- Assistant Director Indigenous Engagement (funded by Barbara Jean Humphreys)
Top tier down
What ArtsHub's job listings data also demonstrates is that arts organisations are seeking First Nations professionals to lead.
Our work as Aboriginal people in museums and galleries goes beyond our individual practices—it is for the community and greater goal of First Peoples' self-determination.’
- Curator Kimberley Moulton
Just as Cubillo and McLean have stepped into significant leadership roles during our charted period, we have also tracked leadership positions appointed by Sydney Opera House, Screen Australia, Museum of Applied Arts and Sciences (MAAS), APRA AMCOS, Queensland Museum, Art Gallery of Western Australia, the ABC, Museums Victoria, Carriageworks and Art Gallery of Western Australia – all First Nations roles at either an Executive level or in roles such as Head of Programming, Senior Curator, National Manager, or Strategy and Policy Development.
We can start to understand this positioning when we look at last week’s announcement by the Tasmanian Museum and Gallery (TMAG), which released a formal apology to Tasmanian Aboriginal People.
As part of their commitment to reconciliation TMAG stated it has and would continue to appoint Tasmanian Aboriginal people to roles within the museum, and also embed First Nations practices in governance and leadership policy.
Read: TMAG’s Apology to Tasmanian Aboriginal People
This sort of statement/policy-driven re-visioning, seen across institutions nationally, shows the importance of engaging a First Nations contribution to programs, productions, collection and narratives.
A trend that moves beyond the majors
We have also witnessed a consistent pattern over the past two years with positions being offered by Councils – usually’ Aboriginal Arts Development Officer’ positions or Reference Group Consultants – as well as some teaching institutions.
Last week (19 February), Rockhampton Museum of Art released a statement that as part of its re-badging, re-build and re-opening it will amplify First Nations voices through a range of employment, access and engagement opportunities, under the policy initiative 'Reimagining Representation' (made possible by a grant from the Tim Fairfax Family Foundation).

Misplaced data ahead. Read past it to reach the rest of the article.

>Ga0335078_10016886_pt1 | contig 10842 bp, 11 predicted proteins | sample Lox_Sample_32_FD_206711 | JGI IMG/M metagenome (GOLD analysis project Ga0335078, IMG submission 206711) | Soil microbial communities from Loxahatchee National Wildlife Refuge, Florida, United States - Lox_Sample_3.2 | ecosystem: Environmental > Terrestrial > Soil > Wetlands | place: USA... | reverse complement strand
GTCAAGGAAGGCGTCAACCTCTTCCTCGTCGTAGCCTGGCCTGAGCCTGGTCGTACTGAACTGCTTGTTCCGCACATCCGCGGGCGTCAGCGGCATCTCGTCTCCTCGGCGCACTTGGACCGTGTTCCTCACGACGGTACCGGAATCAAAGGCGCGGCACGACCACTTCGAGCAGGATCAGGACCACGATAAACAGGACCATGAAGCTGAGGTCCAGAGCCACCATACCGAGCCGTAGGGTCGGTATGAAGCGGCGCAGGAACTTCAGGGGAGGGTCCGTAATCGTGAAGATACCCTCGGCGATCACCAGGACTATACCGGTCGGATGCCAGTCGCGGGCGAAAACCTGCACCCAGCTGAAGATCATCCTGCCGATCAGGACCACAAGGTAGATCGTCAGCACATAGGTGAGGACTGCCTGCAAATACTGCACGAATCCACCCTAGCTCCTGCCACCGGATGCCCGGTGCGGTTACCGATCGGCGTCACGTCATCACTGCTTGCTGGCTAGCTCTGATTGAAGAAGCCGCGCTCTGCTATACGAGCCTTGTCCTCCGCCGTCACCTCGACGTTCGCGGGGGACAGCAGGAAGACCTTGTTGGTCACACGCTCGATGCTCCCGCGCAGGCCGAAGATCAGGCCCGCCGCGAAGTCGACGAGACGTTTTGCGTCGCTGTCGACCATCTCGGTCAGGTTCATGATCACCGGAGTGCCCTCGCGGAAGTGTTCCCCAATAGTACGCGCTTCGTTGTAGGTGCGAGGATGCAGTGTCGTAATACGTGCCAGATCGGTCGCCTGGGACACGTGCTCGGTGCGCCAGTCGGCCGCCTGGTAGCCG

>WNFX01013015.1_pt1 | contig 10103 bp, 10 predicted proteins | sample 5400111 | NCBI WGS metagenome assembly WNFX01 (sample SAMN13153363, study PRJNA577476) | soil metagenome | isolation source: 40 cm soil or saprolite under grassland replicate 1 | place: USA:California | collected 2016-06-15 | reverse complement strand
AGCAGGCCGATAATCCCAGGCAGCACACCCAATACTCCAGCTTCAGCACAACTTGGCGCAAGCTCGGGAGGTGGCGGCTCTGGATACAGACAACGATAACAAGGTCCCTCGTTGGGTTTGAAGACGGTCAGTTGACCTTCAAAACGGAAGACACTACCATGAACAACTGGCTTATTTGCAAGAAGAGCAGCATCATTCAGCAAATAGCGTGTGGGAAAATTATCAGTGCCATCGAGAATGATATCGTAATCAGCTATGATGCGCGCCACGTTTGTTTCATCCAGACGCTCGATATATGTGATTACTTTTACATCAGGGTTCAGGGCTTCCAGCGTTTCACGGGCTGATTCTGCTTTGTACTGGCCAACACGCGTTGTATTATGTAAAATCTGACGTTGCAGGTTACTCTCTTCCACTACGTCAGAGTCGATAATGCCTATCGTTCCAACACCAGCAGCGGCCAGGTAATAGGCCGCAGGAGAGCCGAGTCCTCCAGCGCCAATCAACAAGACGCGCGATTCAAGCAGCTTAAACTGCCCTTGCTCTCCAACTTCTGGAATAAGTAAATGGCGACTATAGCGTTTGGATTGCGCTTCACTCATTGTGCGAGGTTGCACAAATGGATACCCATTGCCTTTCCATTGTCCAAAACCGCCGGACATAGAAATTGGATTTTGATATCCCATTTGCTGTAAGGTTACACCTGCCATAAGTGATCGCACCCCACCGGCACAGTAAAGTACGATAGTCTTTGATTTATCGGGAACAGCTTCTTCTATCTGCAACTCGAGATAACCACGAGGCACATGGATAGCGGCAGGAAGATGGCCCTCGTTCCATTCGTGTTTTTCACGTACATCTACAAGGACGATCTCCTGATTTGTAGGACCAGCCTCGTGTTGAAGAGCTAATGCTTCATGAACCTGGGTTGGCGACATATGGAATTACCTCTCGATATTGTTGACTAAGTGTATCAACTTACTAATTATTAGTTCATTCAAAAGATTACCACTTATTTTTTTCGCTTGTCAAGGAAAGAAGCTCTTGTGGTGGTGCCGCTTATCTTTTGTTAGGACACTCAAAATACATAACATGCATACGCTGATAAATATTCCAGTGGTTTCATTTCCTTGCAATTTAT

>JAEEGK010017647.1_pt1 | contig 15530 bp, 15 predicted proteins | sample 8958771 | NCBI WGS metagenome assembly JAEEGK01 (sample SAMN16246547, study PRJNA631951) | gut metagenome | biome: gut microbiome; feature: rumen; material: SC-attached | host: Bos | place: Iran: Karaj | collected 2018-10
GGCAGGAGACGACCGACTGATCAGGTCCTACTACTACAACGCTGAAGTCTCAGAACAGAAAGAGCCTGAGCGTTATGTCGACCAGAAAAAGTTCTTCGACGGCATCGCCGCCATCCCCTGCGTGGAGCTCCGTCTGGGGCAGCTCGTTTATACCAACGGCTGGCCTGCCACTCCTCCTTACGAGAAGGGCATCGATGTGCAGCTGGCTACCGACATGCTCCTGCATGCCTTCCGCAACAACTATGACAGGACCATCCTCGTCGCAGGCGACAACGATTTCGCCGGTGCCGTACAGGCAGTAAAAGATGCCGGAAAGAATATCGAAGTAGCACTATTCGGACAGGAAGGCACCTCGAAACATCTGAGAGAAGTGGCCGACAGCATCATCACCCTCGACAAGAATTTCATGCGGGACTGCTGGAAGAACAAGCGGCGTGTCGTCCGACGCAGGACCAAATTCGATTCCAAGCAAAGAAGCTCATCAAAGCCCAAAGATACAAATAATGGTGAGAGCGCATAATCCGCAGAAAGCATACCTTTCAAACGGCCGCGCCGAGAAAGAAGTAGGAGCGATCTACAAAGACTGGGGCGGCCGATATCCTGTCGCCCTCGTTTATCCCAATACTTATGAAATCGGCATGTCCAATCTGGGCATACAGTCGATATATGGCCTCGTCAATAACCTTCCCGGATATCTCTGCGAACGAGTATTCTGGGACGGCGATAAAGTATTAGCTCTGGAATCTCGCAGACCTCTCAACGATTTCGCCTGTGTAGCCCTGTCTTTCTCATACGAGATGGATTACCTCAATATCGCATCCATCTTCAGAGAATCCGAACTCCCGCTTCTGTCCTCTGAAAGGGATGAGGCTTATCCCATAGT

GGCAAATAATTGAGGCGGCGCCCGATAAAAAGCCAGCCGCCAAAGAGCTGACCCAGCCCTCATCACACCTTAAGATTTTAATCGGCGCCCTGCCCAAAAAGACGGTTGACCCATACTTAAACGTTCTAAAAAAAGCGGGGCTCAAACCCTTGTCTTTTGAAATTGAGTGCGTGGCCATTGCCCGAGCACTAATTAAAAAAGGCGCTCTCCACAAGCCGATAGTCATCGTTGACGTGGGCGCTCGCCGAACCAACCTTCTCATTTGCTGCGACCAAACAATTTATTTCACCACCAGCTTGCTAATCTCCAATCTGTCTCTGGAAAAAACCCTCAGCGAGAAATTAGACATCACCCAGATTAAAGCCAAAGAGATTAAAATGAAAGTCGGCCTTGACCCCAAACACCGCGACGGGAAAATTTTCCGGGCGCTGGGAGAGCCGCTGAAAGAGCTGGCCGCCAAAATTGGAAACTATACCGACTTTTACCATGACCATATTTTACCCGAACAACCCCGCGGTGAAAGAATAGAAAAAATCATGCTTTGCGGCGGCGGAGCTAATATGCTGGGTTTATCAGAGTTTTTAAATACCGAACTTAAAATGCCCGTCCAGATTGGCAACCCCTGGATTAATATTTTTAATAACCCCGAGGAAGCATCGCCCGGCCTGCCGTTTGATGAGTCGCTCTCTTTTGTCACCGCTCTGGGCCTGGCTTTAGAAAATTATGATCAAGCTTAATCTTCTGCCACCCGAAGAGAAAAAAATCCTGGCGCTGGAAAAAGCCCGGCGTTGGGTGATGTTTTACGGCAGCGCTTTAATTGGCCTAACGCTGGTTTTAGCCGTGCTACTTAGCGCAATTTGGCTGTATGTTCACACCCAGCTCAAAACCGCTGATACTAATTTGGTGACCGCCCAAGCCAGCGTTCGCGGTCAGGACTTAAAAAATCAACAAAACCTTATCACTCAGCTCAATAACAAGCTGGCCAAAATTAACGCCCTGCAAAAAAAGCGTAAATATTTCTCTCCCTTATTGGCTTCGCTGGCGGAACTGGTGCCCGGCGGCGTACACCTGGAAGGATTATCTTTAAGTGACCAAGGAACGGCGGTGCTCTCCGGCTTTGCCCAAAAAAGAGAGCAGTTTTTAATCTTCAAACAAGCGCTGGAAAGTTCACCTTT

This includes the appointment of a First Nations Arts Officer, First Nations Arts Assistants (closing 1 March), First Nations educators, and a First Nations reference group (EOIs open in March).
Rockhampton reported that the position of First Nations Programs Officer was advertised in 2020 with a large volume of interest locally, nationally and internationally. Dr Melinda Mann has been appointed to the position and commences later this month.
The gallery said it was inspired by Australian Museum and Galleries Association’s (AMAGA) report, First Peoples: Indigenous Roadmap 2018 to encourage best practice.
With regard to education institutions, while art schools might have taken a recent knock, Griffith University, The University of Melbourne, University of Queensland, the National Art School, and TAFE NSW were all seeking to fill First Nations appointments last year.
Of note also, last year Griffith University celebrated the 25th anniversary of its unique Bachelor of Contemporary Australian Indigenous Art program (CAIA) – Australia’s first degree solely for Indigenous artists.
At the same time (February 2020) an alumnus of the school, Dr Carol McGregor was appointed to run the program, demonstrating the value of nurturing career paths for First Nations people.
For most of us, this is good news. The verbiage has long been about respect and inclusivity, of shared knowledge and storytelling – but this data suggests that actions are starting to match our words.